Explaining adoption to your kid is rough. There are so many things to weigh up and consider, and so many of your own emotions to sift through. Plus, all these have to take a back seat to the most important aspect of all. How does this information affect, hurt, or shape your kid? Although it is entirely up to the parents to decide when to tell their child that they’re adopted, these tips can still make things easier for both of you.
Research has shown that one of the most traumatic things for an adopted kid is to remember the day they were told, whether it was done in a loving way or not. To avoid this, you should try to talk openly or give them hints about this early. Your kids shouldn’t have to come to a realization that they were adopted somewhere down the line. It helps so much if it’s just something they’ve always known. Also, you can start early by letting your kids read books or stories about adoptions so they can understand the situation even more.
Find Good Resources to Start With
We suggest browsing book stores or websites for resources that speak to you and how you’d like to talk to your kids about adoption. Specifically, we recommend checking out TapestryBooks.com or Susan and Gordon Adopt a Baby (a Sesame Street book). Here are some good books about adoptions for you: “Let’s Talk About It: Adoption”, “The Day We Met You”, and “Tell Me Again About the Night I Was Born”.
Don’t Ignore or Criticize the Birth Parents
Well, birth parents should be a part of the story. By not mentioning them, adoptive parents send a message that they are uncomfortable talking about them or there was something wrong with them. But, birth parents will always be part of your child’s life, whether it’s an open, closed, or foreign adoption with very little information. Be sure not to say anything disparaging. Remember that they are the reason you have your child.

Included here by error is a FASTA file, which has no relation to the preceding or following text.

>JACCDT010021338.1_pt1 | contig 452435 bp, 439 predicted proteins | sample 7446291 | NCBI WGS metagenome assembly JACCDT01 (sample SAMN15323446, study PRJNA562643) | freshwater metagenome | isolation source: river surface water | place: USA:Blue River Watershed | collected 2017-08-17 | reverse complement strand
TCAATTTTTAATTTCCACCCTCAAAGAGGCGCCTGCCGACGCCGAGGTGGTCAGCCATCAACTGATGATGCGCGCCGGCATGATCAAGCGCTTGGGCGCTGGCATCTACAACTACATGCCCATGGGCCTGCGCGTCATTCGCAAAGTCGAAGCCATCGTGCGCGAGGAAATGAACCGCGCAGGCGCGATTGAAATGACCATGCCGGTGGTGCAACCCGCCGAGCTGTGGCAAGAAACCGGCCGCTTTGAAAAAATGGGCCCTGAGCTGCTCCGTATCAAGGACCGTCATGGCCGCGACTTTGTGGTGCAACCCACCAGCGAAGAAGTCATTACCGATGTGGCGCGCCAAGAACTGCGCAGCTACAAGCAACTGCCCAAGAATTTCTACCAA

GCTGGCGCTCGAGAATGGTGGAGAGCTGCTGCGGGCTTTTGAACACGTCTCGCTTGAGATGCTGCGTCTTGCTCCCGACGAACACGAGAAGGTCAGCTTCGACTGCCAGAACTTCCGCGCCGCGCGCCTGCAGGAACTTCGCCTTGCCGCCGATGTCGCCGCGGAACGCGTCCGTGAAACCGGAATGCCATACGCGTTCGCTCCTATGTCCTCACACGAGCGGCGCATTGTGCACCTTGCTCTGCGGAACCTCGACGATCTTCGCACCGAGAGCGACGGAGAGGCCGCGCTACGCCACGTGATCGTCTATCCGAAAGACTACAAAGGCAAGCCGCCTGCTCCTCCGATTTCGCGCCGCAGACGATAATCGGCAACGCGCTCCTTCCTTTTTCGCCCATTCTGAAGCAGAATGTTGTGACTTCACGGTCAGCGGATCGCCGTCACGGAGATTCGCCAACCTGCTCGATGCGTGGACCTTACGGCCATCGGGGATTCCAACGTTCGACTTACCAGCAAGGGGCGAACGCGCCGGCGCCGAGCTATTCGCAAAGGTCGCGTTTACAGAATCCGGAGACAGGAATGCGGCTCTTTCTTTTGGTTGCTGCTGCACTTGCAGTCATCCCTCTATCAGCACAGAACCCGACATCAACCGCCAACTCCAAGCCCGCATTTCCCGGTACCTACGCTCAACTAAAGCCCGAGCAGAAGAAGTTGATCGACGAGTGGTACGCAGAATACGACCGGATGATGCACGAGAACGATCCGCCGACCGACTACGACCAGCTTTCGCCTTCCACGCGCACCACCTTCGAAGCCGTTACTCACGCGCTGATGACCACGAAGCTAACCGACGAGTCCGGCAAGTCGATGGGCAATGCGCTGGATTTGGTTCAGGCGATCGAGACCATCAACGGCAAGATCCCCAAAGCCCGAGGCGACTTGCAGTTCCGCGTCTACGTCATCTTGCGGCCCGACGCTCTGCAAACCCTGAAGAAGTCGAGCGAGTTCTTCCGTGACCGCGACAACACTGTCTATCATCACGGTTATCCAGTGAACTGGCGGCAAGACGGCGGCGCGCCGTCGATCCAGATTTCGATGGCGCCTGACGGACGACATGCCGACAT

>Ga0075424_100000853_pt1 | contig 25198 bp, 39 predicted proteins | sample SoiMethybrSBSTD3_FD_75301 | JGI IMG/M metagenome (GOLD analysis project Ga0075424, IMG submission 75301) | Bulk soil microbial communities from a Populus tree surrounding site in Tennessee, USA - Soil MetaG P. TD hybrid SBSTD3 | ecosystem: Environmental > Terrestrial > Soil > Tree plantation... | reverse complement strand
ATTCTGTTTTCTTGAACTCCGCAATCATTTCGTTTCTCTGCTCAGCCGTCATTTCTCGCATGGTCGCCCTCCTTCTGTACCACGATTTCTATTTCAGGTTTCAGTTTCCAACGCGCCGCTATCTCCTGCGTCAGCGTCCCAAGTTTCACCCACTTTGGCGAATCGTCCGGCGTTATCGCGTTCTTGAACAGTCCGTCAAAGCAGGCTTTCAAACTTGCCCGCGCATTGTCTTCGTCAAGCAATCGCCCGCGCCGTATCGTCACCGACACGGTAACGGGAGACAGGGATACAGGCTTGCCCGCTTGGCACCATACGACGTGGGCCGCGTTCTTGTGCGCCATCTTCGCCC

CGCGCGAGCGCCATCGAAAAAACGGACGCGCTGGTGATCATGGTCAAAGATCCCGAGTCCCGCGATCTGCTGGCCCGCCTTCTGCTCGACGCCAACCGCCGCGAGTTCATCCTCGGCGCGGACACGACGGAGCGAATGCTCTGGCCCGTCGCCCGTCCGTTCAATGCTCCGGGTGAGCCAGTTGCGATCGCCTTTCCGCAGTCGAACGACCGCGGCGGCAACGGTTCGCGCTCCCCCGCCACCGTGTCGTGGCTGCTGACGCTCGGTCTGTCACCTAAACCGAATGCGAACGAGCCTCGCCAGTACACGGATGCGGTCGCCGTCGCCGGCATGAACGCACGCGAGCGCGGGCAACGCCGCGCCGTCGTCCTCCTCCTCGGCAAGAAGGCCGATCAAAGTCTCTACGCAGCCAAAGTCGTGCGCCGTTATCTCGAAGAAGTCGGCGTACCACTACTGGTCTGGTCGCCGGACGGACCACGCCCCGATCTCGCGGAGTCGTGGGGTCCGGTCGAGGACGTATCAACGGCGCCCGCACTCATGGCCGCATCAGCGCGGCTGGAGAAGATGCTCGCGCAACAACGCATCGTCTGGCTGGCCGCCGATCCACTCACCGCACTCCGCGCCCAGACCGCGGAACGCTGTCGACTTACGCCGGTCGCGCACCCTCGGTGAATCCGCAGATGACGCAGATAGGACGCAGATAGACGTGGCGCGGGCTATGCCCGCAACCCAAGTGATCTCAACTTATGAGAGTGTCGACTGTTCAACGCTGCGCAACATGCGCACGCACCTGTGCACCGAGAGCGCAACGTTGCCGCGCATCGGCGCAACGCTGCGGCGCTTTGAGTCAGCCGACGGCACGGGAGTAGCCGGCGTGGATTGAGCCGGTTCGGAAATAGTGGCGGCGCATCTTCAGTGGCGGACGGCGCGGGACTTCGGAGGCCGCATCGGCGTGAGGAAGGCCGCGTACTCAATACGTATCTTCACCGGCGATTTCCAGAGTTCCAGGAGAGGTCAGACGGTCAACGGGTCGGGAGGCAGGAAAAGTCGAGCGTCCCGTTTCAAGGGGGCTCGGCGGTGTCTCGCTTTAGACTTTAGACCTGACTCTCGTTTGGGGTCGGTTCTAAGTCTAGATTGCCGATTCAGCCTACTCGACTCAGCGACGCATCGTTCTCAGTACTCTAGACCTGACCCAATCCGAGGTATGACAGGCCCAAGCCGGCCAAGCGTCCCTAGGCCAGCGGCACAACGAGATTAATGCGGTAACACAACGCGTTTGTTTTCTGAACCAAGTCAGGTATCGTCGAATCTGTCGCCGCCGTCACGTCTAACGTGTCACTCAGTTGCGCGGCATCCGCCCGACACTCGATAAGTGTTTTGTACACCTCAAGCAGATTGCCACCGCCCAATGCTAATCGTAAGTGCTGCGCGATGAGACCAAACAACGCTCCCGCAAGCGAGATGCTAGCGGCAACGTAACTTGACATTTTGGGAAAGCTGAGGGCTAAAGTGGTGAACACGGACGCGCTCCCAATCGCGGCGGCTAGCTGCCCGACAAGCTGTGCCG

A Little Less of the ‘Special’
Don’t focus on how special your child is. Although this sounds harmless and loving, it’s actually not a great idea. If you talk about it too many times, believe your kids have to be special to maintain their parents’ love! In other words, your kid might think your love is just contingent on their specialness. This can translate into your child working tirelessly to become the best athlete or to get straight as all attempts at remaining special. Instead, allow your child to just be whoever they are.
Don’t Wait for Your Kids to Ask Questions
It’s not surprising if your kid doesn’t ask any questions particularly about their birth parents. It’s because they don’t want to hurt their parents’ feelings. Or, they assume you’re uncomfortable while talking about their adoption. The importance of looking for opportunities to talk about adoption. For instance, if your child is a talented artist, you might say, “You’re such a great artist. I think your birth mom was good at art too.”
Even moments of anger are good opportunities. For example, if your child yells “You’re not my real parents” during an argument. Understandably, this is very painful. However, it’s also an opportunity to say “Do you wonder about what your birth mother or father would’ve done?” This shows your child that it’s safe to ponder and talk about these topics.
Support Their Feelings
Everyone is unique. While some kids may be nonchalant and carefree, others may feel anxious or even angry. Your children might have had those exact emotions whether they were adopted or your biological child. Try not to mold them too closely and to hamper their emotions. Just let them be and everything will be fine. Also, there’s an expectation that adoptive kids will feel happy and grateful about this. Remember you give them the space to have a range of emotions about their adoption.
Find Help from Other Adopters
Seek out other adoptive parents to share your stories with. This is a great way to get support and to talk through the unique challenges, difficulties, and joys. Working with a therapist who specializes in adoption also is tremendously helpful. We know that talking to your child about their adoption is tough. But, the more you talk about it, the more comfortable you’ll become and the more comfortable your child will be in asking questions that are important to them. If you fumble, admit your mistake. This actually teaches your child to be gentle and forgiving with themselves. Plus, what truly matters is that you’re attuned to your child and their experiences.